The Fendace show, held at the end of Milan Fashion Week in September, made headlines for a variety of reasons: Fendi designers Kim Jones and Silvia Fendi had created their own version of Versace, and Donatella Versace had created the his Fendi; it was the first time that two brands of different luxury groups were released in the archives of the other; and the runway was filled with former supermodels, including Kristin McMenamy, Naomi Campbell, Amber Valletta, Kate Moss, and Gigi Hadid.
Yet perhaps the most notable aspect of the show may have been one of the smallest: a white tubeless pump visible on the upper left leg of Lila Grace Moss Hack, a 19-year-old model who struck the runway in a gold and white Fendi costume. x Versace, high cut on the thigh, and jacket with Greek profiles.
An Omnipod insulin pump used to treat type 1 diabetes (T1D), an autoimmune disease that can be diagnosed at any age – my daughter was diagnosed when she was 8 – it was impossible not to notice. Her appearance on the runway, highlighting an often invisible condition, was another step in defining fashion’s inclusiveness.
Although the latest fashion season, earlier this fall, may have been the most inclusive in race, age, size and gender, according to The Fashion Spot, a trend forecasting site, models with disabilities remain underrepresented and underexposed.
Laura Winson is the director of Zebedee Management, a modeling agency founded in 2017 to represent disabled and visually different models. “Before Zebedee, disability was not included in the diversity debate,” he said. “Only 0.02 percent of the people featured in fashion advertising had a disability.”
The image of Ms. Moss Hack with her pump in Fendace circulated rapidly among the T1D community – according to JDRF, an organization that funds T1D research, there are about 1.6 million Americans who have it – and it has sparked a flurry of support messages. Melany Gray posted in Ms. Moss Hack’s Instagram feed, “The whole T1D community greets you!” Angie Martin wrote: “I love showing your photo to my 11 year old T1D daughter.” And Eliska Pole simply posted: “Thank you for wearing your insulin pump with such pride.”
Although Ms. Moss Hack declined to comment on her decision to go public with her pump, she was the only model in the Fendace show to wear a revealing swimsuit, and given scrutiny of any model on a runway, she is hard to believe the choice was an accident.
This is especially true when trawling through more than 30 magazine covers, features and runway shots with Ms. Moss Hack and two other models, Stephanie Bambi Northwood-Blyth and Grace Clover, who also have T1D and wear insulin pumps. , they did not reveal any pumps or other glucose monitoring devices. It was not clear whether they had been removed, hidden or erased, but it is also undeniable that they had been erased.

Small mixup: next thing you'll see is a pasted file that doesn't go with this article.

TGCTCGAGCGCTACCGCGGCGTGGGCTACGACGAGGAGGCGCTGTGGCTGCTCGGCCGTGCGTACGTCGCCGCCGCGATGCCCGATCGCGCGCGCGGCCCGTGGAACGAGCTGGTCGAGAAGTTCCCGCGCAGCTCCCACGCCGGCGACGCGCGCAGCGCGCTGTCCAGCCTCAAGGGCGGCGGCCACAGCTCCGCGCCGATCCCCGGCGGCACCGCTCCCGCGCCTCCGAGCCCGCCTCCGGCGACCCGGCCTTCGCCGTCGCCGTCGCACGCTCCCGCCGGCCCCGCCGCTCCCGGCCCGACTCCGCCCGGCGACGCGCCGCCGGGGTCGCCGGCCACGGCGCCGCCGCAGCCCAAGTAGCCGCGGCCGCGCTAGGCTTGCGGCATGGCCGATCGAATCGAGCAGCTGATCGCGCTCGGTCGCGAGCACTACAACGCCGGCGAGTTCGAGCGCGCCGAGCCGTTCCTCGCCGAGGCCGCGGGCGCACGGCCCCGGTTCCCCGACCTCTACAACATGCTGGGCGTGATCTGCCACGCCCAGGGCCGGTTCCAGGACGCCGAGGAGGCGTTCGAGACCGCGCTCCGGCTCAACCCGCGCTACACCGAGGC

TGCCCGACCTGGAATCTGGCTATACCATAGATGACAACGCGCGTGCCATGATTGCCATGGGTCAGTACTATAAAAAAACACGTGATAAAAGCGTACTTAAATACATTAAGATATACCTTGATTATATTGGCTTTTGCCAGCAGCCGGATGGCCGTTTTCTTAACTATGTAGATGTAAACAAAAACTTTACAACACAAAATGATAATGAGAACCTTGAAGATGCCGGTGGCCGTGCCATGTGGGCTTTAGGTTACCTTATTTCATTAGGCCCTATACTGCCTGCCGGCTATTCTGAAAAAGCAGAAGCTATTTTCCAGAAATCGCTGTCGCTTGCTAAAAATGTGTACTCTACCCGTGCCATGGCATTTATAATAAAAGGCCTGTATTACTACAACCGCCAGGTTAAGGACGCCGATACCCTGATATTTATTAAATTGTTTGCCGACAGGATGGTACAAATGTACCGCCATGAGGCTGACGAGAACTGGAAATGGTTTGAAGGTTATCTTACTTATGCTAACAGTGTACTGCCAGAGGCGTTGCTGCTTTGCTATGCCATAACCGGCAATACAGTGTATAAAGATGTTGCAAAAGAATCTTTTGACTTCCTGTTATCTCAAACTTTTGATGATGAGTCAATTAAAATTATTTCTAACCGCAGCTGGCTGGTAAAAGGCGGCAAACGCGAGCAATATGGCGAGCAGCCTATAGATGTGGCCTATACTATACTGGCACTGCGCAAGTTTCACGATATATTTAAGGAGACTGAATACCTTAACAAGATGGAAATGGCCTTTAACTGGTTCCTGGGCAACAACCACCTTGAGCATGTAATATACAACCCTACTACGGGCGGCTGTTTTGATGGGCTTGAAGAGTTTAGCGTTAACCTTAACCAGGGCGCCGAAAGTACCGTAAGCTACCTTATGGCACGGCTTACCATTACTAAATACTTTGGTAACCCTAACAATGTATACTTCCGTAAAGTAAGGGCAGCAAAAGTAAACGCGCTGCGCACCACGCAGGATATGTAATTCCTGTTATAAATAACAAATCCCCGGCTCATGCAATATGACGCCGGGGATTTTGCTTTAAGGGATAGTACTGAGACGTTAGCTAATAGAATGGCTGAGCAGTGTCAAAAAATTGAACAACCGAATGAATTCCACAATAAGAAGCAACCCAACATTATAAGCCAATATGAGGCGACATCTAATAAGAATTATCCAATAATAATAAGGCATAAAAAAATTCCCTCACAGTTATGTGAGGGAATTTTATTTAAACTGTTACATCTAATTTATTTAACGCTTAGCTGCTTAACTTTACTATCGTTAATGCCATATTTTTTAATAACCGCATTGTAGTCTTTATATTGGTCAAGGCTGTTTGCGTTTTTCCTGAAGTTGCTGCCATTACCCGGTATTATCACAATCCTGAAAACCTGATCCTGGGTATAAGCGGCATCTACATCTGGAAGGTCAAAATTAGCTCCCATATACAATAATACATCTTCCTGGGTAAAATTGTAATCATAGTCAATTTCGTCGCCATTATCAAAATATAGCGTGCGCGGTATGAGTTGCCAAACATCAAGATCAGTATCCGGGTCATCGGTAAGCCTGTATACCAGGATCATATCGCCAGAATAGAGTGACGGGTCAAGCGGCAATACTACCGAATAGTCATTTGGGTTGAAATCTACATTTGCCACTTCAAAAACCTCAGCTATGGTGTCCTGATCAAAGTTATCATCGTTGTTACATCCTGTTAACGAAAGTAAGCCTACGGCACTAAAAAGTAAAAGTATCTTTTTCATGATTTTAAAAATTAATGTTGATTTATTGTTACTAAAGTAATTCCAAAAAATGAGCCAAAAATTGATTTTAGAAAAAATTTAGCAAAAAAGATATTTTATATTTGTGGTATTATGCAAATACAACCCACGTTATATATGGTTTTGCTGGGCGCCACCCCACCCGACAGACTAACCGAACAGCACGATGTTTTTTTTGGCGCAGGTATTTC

Ms. Northwood-Blyth, a 30-year-old Australian model, walked the runways for Balenciaga and Chanel and was the face of Calvin Klein’s CK One perfume. A T1D advocate who has been modeling since she was 14 and received her diagnosis of T1D at 12, said that while she found support in the industry, she has sometimes chosen to remove her glucose meter at work.
“It has always been my choice because there are days when I want to talk about diabetes, but there are days when I would take it off or when I don’t have that one-line explanation ready to go,” Ms. Northwood-Blyth said.
Ms. Clover, 19, was diagnosed with T1D at 14, two years before she started modeling and has walked for Dior, JW Anderson, Prada, Ferragamo and Fendi, she wasn’t sure if she had ever been asked to take off your décolleté on set.
“I have a feeling that I was there on one occasion, but that was because I asked if it would be a problem, as it would be visible in the look,” she said, adding: “I understand that perfectly. It can be photoshopped later. “
Like the pump worn by Ms. Moss Hack, constant blood glucose monitors (CGM) or blood glucose monitors (BGM) help reduce the need for finger pricks or insulin injections and provide better blood sugar regulation, particularly for those with T1D.
As visual indicators of T1D, these devices open lines of communication and improve people’s understanding of T1D.
“Seeing Lila wearing her cleavage reminded me that I had fallen back on the practical need to communicate with people, instead of sharing my experience in a more open way,” said Ms. Clover, who now wears her CGM for all of her. modeling work.
“I hope others out there can look to Grace as a role model and feel reassured that they too can achieve whatever they set out to do,” said Levi Asher, associate director of development at IMG Models.
For Irish author and disability activist Sinead Burke, who suffers from achondroplasia, a genetic disease which is the most common form of dwarfism, seeing models with disabilities on the runway is important because, she said, “fashion touches everyone because we all have need to wear Dresses. It is almost universal ”.
That Ms. Moss Hack may not have realized that wearing her insulin pump visible on the runway “would be a big deal,” said Ms. Burke, “is, in and of itself, a success.”